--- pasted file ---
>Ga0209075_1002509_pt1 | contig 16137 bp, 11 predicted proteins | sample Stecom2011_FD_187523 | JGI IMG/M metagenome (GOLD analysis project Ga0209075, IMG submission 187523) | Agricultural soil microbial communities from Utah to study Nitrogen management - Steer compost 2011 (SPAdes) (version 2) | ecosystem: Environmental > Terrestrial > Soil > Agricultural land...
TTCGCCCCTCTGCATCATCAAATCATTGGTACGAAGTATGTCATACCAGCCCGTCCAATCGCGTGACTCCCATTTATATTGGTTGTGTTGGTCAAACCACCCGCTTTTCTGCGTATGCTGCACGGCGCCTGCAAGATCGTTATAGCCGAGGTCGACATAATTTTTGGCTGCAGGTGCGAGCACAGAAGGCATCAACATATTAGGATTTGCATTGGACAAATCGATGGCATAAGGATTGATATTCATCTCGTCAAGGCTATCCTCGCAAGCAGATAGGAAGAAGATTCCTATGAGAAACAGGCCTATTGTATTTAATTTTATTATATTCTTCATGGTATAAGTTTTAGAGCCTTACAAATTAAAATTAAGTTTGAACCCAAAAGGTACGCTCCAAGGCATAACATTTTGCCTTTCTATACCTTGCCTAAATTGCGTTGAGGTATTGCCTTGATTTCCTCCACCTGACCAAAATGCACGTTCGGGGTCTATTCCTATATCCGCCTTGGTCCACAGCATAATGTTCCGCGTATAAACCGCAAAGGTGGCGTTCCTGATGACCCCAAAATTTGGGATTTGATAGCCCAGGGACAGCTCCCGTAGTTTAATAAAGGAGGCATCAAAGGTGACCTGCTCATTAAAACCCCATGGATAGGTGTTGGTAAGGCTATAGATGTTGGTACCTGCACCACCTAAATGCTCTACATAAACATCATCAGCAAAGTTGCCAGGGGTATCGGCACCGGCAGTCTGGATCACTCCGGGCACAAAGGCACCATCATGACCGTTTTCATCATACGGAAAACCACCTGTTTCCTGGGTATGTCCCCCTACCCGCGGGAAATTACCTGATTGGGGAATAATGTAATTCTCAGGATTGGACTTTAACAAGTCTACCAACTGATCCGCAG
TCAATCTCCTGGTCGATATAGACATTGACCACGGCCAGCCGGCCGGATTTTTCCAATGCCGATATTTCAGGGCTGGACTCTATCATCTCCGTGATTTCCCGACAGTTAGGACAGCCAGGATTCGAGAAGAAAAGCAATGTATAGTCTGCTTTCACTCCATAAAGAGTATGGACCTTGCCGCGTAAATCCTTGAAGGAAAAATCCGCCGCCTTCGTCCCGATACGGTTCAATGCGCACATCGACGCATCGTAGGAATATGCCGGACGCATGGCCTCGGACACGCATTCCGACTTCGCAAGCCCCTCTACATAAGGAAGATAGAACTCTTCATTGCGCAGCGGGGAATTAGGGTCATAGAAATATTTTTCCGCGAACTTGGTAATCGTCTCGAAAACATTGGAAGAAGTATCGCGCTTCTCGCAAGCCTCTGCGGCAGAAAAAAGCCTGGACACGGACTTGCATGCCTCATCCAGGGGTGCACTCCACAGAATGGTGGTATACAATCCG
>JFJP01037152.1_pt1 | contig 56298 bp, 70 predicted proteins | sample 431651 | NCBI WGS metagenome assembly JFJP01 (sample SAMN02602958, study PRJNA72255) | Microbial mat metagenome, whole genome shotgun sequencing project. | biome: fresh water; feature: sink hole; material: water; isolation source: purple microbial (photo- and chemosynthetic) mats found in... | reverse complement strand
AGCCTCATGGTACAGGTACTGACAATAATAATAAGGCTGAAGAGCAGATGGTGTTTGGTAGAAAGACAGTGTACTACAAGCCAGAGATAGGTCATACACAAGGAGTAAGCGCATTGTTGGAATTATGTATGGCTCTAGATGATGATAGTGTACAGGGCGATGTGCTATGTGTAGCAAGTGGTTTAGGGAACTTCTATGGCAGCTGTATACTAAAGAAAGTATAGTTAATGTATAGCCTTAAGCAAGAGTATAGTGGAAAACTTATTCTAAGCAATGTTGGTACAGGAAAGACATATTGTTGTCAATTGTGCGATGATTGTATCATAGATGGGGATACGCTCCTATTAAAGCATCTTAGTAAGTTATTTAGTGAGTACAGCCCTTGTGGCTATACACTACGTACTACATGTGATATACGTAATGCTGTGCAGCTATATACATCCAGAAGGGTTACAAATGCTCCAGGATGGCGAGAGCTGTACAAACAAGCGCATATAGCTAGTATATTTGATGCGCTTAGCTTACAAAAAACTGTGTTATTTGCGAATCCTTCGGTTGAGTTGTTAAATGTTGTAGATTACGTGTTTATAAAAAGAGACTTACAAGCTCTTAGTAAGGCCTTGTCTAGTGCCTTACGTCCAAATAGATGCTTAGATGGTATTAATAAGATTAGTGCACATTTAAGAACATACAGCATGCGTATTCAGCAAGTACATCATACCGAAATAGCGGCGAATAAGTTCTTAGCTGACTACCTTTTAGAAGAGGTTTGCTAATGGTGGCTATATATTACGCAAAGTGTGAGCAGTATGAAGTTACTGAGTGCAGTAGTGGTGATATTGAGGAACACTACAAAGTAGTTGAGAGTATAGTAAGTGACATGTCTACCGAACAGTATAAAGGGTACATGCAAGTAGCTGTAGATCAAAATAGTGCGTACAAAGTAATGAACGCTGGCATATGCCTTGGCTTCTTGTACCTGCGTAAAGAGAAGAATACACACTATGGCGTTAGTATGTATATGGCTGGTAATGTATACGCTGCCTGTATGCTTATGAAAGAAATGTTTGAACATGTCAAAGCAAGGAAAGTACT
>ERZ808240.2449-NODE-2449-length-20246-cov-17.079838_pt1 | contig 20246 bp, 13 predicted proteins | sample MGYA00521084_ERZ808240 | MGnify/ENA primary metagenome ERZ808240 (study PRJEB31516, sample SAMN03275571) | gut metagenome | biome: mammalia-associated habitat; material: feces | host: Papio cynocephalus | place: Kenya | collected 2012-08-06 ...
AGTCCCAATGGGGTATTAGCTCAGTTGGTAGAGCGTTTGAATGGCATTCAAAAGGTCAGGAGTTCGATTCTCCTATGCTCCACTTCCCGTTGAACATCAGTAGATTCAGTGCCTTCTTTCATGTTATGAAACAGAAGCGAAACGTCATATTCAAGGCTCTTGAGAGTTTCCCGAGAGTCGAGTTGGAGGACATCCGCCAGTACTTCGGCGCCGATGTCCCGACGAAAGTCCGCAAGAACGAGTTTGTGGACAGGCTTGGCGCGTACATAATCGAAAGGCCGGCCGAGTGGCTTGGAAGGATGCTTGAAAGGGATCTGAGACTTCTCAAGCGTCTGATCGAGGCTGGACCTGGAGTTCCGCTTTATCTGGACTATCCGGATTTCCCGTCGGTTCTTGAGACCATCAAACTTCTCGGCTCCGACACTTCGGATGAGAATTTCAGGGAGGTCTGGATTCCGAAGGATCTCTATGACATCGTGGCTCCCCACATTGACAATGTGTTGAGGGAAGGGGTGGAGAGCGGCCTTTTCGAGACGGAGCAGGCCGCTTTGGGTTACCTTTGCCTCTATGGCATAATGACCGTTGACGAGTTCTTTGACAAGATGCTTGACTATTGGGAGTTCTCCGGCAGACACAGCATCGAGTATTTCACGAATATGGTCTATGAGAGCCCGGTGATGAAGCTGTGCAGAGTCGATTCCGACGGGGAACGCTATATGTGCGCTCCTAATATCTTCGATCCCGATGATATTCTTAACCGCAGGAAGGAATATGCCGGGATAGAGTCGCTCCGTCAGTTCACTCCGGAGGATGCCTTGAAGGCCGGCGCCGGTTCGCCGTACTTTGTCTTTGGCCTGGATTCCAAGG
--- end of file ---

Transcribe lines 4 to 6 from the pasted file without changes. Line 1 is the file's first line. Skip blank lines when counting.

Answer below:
>JFJP01037152.1_pt1 | contig 56298 bp, 70 predicted proteins | sample 431651 | NCBI WGS metagenome assembly JFJP01 (sample SAMN02602958, study PRJNA72255) | Microbial mat metagenome, whole genome shotgun sequencing project. | biome: fresh water; feature: sink hole; material: water; isolation source: purple microbial (photo- and chemosynthetic) mats found in... | reverse complement strand
AGCCTCATGGTACAGGTACTGACAATAATAATAAGGCTGAAGAGCAGATGGTGTTTGGTAGAAAGACAGTGTACTACAAGCCAGAGATAGGTCATACACAAGGAGTAAGCGCATTGTTGGAATTATGTATGGCTCTAGATGATGATAGTGTACAGGGCGATGTGCTATGTGTAGCAAGTGGTTTAGGGAACTTCTATGGCAGCTGTATACTAAAGAAAGTATAGTTAATGTATAGCCTTAAGCAAGAGTATAGTGGAAAACTTATTCTAAGCAATGTTGGTACAGGAAAGACATATTGTTGTCAATTGTGCGATGATTGTATCATAGATGGGGATACGCTCCTATTAAAGCATCTTAGTAAGTTATTTAGTGAGTACAGCCCTTGTGGCTATACACTACGTACTACATGTGATATACGTAATGCTGTGCAGCTATATACATCCAGAAGGGTTACAAATGCTCCAGGATGGCGAGAGCTGTACAAACAAGCGCATATAGCTAGTATATTTGATGCGCTTAGCTTACAAAAAACTGTGTTATTTGCGAATCCTTCGGTTGAGTTGTTAAATGTTGTAGATTACGTGTTTATAAAAAGAGACTTACAAGCTCTTAGTAAGGCCTTGTCTAGTGCCTTACGTCCAAATAGATGCTTAGATGGTATTAATAAGATTAGTGCACATTTAAGAACATACAGCATGCGTATTCAGCAAGTACATCATACCGAAATAGCGGCGAATAAGTTCTTAGCTGACTACCTTTTAGAAGAGGTTTGCTAATGGTGGCTATATATTACGCAAAGTGTGAGCAGTATGAAGTTACTGAGTGCAGTAGTGGTGATATTGAGGAACACTACAAAGTAGTTGAGAGTATAGTAAGTGACATGTCTACCGAACAGTATAAAGGGTACATGCAAGTAGCTGTAGATCAAAATAGTGCGTACAAAGTAATGAACGCTGGCATATGCCTTGGCTTCTTGTACCTGCGTAAAGAGAAGAATACACACTATGGCGTTAGTATGTATATGGCTGGTAATGTATACGCTGCCTGTATGCTTATGAAAGAAATGTTTGAACATGTCAAAGCAAGGAAAGTACT
>ERZ808240.2449-NODE-2449-length-20246-cov-17.079838_pt1 | contig 20246 bp, 13 predicted proteins | sample MGYA00521084_ERZ808240 | MGnify/ENA primary metagenome ERZ808240 (study PRJEB31516, sample SAMN03275571) | gut metagenome | biome: mammalia-associated habitat; material: feces | host: Papio cynocephalus | place: Kenya | collected 2012-08-06 ...